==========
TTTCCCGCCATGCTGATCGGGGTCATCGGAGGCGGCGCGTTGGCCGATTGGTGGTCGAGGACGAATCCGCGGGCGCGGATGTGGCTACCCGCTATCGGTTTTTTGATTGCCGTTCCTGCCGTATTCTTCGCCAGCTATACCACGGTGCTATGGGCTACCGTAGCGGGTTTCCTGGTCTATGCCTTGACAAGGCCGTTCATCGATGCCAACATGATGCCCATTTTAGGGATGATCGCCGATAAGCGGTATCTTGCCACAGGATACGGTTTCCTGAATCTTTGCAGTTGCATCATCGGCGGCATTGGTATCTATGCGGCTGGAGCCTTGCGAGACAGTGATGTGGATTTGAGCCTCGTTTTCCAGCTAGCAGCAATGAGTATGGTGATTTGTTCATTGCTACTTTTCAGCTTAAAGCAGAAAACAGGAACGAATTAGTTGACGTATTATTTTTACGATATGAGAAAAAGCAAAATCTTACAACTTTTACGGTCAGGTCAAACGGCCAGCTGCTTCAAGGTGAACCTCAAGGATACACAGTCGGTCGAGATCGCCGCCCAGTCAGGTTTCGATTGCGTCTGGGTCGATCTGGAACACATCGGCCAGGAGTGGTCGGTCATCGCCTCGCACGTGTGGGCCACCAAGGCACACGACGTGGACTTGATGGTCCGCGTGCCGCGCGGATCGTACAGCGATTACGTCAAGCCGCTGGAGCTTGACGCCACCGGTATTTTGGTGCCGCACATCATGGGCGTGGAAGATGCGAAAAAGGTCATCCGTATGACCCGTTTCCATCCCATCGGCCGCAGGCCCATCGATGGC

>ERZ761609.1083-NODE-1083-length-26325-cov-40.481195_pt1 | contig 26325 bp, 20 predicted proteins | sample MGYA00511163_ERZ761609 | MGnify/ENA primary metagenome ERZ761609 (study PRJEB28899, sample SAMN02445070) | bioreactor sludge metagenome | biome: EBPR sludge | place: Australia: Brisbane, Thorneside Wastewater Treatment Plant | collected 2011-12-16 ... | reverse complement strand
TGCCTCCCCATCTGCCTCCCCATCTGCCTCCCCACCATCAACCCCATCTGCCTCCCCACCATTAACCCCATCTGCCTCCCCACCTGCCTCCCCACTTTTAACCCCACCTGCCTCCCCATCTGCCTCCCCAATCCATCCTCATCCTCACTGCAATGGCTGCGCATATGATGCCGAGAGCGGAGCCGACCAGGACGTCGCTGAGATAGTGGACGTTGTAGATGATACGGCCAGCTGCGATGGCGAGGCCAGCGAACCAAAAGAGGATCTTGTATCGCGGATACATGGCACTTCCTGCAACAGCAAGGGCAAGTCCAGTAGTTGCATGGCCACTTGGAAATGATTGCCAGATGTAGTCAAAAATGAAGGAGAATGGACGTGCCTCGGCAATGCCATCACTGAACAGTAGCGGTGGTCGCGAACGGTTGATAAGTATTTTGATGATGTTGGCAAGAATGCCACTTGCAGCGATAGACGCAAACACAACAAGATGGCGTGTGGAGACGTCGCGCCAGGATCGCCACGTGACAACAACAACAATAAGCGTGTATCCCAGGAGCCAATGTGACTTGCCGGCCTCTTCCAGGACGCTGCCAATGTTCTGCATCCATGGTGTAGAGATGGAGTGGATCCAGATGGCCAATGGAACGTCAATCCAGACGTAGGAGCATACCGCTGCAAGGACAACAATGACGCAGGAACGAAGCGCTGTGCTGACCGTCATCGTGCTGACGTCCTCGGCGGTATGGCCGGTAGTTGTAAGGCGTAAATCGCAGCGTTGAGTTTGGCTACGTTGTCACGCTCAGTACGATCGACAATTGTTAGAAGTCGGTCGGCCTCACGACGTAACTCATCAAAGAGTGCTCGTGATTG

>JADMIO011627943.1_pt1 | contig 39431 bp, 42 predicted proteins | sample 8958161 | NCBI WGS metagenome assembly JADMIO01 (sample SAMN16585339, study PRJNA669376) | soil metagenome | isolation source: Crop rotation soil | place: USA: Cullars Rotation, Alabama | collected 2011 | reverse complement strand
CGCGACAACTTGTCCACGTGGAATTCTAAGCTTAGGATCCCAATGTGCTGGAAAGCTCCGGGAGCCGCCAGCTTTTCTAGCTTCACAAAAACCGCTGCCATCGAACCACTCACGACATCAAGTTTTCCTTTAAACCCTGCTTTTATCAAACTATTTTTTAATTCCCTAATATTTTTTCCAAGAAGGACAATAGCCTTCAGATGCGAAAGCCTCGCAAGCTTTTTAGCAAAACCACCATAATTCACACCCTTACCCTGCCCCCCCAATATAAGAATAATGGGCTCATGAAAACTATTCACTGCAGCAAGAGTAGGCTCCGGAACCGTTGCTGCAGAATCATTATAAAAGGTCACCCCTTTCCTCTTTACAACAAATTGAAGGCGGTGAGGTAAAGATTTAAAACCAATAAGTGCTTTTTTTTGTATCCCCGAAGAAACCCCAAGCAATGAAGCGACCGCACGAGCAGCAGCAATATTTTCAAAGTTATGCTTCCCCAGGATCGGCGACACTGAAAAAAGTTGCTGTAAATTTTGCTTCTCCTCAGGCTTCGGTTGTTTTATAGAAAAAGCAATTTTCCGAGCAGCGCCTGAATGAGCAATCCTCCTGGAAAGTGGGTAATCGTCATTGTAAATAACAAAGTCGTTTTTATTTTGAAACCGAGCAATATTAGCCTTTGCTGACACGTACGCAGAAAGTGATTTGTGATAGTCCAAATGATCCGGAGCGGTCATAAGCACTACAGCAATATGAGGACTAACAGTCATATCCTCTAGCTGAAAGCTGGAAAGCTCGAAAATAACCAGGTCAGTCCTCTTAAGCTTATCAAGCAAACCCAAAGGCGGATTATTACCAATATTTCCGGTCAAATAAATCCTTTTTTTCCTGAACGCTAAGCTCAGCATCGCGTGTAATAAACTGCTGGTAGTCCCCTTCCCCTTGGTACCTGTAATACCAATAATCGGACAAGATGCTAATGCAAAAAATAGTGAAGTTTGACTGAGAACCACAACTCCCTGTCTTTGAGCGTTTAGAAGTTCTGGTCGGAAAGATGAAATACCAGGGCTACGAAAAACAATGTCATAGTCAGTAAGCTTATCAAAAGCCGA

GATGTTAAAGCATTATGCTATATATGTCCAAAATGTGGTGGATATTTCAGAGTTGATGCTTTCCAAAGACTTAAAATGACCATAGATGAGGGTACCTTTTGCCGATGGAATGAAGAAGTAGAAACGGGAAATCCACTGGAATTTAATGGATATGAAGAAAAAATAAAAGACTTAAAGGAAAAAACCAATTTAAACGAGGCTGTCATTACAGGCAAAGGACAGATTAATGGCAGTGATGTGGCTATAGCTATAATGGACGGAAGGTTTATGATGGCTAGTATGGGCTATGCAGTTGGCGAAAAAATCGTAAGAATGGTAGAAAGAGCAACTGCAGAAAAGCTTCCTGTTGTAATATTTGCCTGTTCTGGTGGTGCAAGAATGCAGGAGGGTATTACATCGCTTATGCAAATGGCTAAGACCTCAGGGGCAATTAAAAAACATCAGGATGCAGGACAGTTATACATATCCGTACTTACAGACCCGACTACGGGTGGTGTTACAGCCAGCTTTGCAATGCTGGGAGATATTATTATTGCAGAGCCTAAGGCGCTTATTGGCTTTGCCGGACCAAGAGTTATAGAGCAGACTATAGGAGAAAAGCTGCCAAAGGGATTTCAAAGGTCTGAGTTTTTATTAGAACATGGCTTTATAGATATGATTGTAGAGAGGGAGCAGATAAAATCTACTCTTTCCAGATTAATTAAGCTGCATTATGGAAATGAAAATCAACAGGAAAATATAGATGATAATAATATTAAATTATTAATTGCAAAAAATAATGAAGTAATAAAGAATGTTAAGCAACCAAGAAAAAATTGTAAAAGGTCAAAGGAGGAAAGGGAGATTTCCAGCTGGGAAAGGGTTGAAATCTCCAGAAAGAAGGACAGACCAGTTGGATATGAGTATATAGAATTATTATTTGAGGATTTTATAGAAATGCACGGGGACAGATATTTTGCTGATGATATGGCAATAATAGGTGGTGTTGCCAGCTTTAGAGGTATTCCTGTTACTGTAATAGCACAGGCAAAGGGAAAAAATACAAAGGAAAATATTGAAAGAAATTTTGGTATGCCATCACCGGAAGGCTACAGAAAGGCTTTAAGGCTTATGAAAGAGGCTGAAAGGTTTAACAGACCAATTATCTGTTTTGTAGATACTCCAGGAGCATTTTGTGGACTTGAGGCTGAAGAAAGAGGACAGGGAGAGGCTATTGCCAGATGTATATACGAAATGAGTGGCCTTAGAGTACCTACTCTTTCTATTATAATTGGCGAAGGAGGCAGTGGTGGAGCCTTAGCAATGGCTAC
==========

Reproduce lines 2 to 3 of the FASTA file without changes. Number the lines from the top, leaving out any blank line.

>ERZ761609.1083-NODE-1083-length-26325-cov-40.481195_pt1 | contig 26325 bp, 20 predicted proteins | sample MGYA00511163_ERZ761609 | MGnify/ENA primary metagenome ERZ761609 (study PRJEB28899, sample SAMN02445070) | bioreactor sludge metagenome | biome: EBPR sludge | place: Australia: Brisbane, Thorneside Wastewater Treatment Plant | collected 2011-12-16 ... | reverse complement strand
TGCCTCCCCATCTGCCTCCCCATCTGCCTCCCCACCATCAACCCCATCTGCCTCCCCACCATTAACCCCATCTGCCTCCCCACCTGCCTCCCCACTTTTAACCCCACCTGCCTCCCCATCTGCCTCCCCAATCCATCCTCATCCTCACTGCAATGGCTGCGCATATGATGCCGAGAGCGGAGCCGACCAGGACGTCGCTGAGATAGTGGACGTTGTAGATGATACGGCCAGCTGCGATGGCGAGGCCAGCGAACCAAAAGAGGATCTTGTATCGCGGATACATGGCACTTCCTGCAACAGCAAGGGCAAGTCCAGTAGTTGCATGGCCACTTGGAAATGATTGCCAGATGTAGTCAAAAATGAAGGAGAATGGACGTGCCTCGGCAATGCCATCACTGAACAGTAGCGGTGGTCGCGAACGGTTGATAAGTATTTTGATGATGTTGGCAAGAATGCCACTTGCAGCGATAGACGCAAACACAACAAGATGGCGTGTGGAGACGTCGCGCCAGGATCGCCACGTGACAACAACAACAATAAGCGTGTATCCCAGGAGCCAATGTGACTTGCCGGCCTCTTCCAGGACGCTGCCAATGTTCTGCATCCATGGTGTAGAGATGGAGTGGATCCAGATGGCCAATGGAACGTCAATCCAGACGTAGGAGCATACCGCTGCAAGGACAACAATGACGCAGGAACGAAGCGCTGTGCTGACCGTCATCGTGCTGACGTCCTCGGCGGTATGGCCGGTAGTTGTAAGGCGTAAATCGCAGCGTTGAGTTTGGCTACGTTGTCACGCTCAGTACGATCGACAATTGTTAGAAGTCGGTCGGCCTCACGACGTAACTCATCAAAGAGTGCTCGTGATTG